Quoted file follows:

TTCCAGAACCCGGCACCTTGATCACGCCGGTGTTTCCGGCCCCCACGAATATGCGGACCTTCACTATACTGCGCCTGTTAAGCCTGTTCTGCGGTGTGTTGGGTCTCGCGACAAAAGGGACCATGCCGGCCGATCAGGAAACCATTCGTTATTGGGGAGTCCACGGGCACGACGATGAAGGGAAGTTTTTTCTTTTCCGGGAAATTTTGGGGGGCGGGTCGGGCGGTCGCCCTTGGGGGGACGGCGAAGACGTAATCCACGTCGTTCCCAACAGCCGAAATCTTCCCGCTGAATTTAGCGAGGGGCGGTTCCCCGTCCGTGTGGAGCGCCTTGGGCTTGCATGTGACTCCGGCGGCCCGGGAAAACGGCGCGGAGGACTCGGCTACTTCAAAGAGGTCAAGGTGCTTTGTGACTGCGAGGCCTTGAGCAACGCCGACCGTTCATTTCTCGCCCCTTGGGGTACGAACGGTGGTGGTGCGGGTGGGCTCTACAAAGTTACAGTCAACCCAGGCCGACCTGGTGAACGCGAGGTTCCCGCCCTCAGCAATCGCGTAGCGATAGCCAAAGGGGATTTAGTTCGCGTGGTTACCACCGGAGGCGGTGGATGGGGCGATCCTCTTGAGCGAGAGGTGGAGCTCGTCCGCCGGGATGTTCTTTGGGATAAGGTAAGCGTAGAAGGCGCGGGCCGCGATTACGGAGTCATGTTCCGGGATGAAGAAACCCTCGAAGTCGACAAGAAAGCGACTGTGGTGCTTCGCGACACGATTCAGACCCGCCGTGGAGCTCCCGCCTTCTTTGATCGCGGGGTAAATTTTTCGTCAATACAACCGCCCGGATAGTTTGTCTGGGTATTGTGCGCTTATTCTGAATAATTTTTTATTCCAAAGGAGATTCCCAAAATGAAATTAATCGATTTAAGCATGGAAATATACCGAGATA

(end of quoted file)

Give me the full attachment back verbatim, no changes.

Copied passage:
TTCCAGAACCCGGCACCTTGATCACGCCGGTGTTTCCGGCCCCCACGAATATGCGGACCTTCACTATACTGCGCCTGTTAAGCCTGTTCTGCGGTGTGTTGGGTCTCGCGACAAAAGGGACCATGCCGGCCGATCAGGAAACCATTCGTTATTGGGGAGTCCACGGGCACGACGATGAAGGGAAGTTTTTTCTTTTCCGGGAAATTTTGGGGGGCGGGTCGGGCGGTCGCCCTTGGGGGGACGGCGAAGACGTAATCCACGTCGTTCCCAACAGCCGAAATCTTCCCGCTGAATTTAGCGAGGGGCGGTTCCCCGTCCGTGTGGAGCGCCTTGGGCTTGCATGTGACTCCGGCGGCCCGGGAAAACGGCGCGGAGGACTCGGCTACTTCAAAGAGGTCAAGGTGCTTTGTGACTGCGAGGCCTTGAGCAACGCCGACCGTTCATTTCTCGCCCCTTGGGGTACGAACGGTGGTGGTGCGGGTGGGCTCTACAAAGTTACAGTCAACCCAGGCCGACCTGGTGAACGCGAGGTTCCCGCCCTCAGCAATCGCGTAGCGATAGCCAAAGGGGATTTAGTTCGCGTGGTTACCACCGGAGGCGGTGGATGGGGCGATCCTCTTGAGCGAGAGGTGGAGCTCGTCCGCCGGGATGTTCTTTGGGATAAGGTAAGCGTAGAAGGCGCGGGCCGCGATTACGGAGTCATGTTCCGGGATGAAGAAACCCTCGAAGTCGACAAGAAAGCGACTGTGGTGCTTCGCGACACGATTCAGACCCGCCGTGGAGCTCCCGCCTTCTTTGATCGCGGGGTAAATTTTTCGTCAATACAACCGCCCGGATAGTTTGTCTGGGTATTGTGCGCTTATTCTGAATAATTTTTTATTCCAAAGGAGATTCCCAAAATGAAATTAATCGATTTAAGCATGGAAATATACCGAGATA